Finding the Right Counsel: One Size Rarely Fits All

detective ss mg magazine
detective ss mg magazine

If you’re reading this, you most likely already have a lawyer, should be looking for one, or are experiencing a combination of the two. I cannot tell you how many times I’ve heard the words “we’re not ready for that” or “we know what we need to get done,” only to watch as a budding business fails for lack of basic legal foresight.

So, let’s start from the beginning. Have the next brilliant cannabis business idea? Protect it. Have a partner you think will take your business to the clouds? Iron out your rights and responsibilities before ending up in an unhappy marriage. Thinking about taking that seed money from friends or family on a handshake deal? Depending on how far you’ve gotten in discussions, you may already be flirting with securities fraud. No matter how young you think your business is, it’s almost always worth the time and effort to seek counsel early and often to avoid significant burdens, expenses, and potential criminal liability down the road.


For most business owners, the most difficult question isn’t “Should I hire a lawyer?” but rather “How do I find the attorney or set of attorneys who can best serve my varied and specific needs?”

When choosing lawyers, it’s important to understand the nature of the legal industry and the staggering breadth of knowledge that goes into a comprehensive legal practice. While some attorneys describe themselves as cannabis attorneys (and there is nothing inherently wrong with that), that is a description of the industry they serve and does not adequately address the critical questions you must examine when selecting an attorney: 1) their substantive area(s) of concentration, 2) the jurisdiction in which they practice, and 3) the collective knowledge they can bring to bear on any particular problem or issue.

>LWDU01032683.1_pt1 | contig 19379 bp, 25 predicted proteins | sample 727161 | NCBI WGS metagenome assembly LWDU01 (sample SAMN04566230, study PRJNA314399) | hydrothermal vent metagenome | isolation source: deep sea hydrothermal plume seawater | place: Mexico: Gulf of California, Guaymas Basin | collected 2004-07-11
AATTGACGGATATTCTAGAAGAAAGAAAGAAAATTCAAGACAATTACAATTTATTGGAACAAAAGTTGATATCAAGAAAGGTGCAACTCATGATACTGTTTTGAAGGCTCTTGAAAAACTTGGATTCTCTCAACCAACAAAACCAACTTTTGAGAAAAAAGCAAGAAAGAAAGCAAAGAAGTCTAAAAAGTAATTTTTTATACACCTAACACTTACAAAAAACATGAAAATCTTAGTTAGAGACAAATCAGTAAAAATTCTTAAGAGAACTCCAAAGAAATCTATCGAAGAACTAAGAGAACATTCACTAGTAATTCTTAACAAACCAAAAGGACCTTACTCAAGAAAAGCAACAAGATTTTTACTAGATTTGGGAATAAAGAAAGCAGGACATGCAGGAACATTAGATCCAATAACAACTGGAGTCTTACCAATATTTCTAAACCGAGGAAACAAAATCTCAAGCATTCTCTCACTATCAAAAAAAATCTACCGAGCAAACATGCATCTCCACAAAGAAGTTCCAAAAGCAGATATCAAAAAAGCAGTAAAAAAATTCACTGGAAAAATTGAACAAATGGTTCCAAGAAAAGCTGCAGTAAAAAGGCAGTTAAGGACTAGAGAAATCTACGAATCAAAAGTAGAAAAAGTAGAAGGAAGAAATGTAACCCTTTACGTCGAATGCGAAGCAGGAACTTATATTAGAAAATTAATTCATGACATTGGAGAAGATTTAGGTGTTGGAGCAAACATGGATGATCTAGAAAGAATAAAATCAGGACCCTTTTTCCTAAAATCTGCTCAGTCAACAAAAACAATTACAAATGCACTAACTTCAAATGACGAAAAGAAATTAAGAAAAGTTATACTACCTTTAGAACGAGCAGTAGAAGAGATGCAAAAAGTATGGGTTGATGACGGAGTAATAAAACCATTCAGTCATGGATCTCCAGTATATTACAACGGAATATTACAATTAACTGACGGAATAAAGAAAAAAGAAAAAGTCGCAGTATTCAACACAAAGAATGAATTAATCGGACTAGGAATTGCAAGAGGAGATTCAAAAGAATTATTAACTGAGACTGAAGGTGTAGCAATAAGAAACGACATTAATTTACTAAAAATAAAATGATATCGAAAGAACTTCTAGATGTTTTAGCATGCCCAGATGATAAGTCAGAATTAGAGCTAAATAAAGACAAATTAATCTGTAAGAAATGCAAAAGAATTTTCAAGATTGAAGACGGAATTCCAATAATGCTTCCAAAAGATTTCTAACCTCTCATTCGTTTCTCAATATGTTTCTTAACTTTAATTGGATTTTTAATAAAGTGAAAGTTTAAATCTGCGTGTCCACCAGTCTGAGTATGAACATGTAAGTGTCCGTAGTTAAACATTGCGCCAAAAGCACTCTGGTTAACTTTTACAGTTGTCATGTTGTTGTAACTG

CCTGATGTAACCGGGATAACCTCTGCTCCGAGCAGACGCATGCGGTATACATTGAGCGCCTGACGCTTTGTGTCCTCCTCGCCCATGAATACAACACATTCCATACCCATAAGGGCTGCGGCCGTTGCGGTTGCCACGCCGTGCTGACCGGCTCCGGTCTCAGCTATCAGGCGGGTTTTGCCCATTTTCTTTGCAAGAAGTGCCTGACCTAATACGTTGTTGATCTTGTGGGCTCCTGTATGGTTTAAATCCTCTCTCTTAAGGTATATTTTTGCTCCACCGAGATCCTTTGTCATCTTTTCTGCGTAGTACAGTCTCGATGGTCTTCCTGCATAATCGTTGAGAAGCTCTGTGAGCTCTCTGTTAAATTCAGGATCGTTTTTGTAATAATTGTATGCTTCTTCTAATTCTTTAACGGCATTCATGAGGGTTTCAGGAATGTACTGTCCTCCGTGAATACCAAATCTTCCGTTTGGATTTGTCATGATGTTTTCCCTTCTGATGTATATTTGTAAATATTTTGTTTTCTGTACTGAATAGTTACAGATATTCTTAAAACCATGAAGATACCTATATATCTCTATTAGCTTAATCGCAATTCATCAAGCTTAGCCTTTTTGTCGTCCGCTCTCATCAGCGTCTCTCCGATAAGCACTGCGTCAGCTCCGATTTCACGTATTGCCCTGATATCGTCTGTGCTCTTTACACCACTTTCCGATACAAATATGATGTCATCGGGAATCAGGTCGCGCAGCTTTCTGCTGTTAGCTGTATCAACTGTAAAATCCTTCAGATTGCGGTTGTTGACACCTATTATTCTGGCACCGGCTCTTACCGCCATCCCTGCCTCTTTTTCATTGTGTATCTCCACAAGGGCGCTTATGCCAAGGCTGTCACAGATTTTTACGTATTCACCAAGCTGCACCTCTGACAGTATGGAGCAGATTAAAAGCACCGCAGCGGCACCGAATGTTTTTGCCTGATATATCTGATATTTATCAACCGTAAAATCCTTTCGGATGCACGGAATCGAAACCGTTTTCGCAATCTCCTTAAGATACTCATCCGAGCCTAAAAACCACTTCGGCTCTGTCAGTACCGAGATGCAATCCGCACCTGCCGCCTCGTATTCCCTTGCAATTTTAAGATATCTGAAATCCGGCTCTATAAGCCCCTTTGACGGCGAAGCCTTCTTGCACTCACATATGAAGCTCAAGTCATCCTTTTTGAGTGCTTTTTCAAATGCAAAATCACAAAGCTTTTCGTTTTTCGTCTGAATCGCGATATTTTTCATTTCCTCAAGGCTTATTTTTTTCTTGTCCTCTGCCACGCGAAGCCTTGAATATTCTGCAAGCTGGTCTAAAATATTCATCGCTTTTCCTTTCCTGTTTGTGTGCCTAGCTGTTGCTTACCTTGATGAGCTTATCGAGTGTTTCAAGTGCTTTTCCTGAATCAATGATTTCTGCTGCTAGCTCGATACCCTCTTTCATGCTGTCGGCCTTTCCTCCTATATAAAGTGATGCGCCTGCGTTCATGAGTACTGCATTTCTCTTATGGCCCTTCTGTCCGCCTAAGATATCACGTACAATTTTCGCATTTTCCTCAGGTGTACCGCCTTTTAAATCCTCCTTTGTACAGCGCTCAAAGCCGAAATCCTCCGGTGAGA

Tying each of these considerations together is the golden rule of any attorney-client relationship: mutually open, honest, candid, and frequent communication in a style that appeals to both the client and, yes, the attorney.

Can the attorney address the substantive issues you face?
Substantive areas of law within the cannabis industry might include general business and/or commercial (contract) law; real estate; compliance (state and local regulation); patent, trade secret, and other intellectual property issues; taxes; securities; and countless others. A “cannabis lawyer” might specialize in an impressive combination of these but won’t ever be able to do them all as well as you may want.

Identifying a great general-business attorney to help you incorporate an entity, structure your business to benefit from tax laws, draft a lease, and review and advise on commercial contracts is more than possible, but if that same individual is handling compliance with environmental regulations, managing an intellectual property portfolio, and also drafting securities offerings and pursuing tax litigation, there is a good chance the attorney might be stretching himself or herself a little thin.